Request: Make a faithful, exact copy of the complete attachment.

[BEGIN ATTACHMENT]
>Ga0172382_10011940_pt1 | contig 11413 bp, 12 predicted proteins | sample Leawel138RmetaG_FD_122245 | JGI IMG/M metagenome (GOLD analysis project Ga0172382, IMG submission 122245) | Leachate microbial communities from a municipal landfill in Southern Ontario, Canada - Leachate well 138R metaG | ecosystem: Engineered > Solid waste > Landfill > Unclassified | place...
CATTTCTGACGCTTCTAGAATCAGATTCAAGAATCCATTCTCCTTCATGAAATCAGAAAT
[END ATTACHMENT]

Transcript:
>Ga0172382_10011940_pt1 | contig 11413 bp, 12 predicted proteins | sample Leawel138RmetaG_FD_122245 | JGI IMG/M metagenome (GOLD analysis project Ga0172382, IMG submission 122245) | Leachate microbial communities from a municipal landfill in Southern Ontario, Canada - Leachate well 138R metaG | ecosystem: Engineered > Solid waste > Landfill > Unclassified | place...
CATTTCTGACGCTTCTAGAATCAGATTCAAGAATCCATTCTCCTTCATGAAATCAGAAAT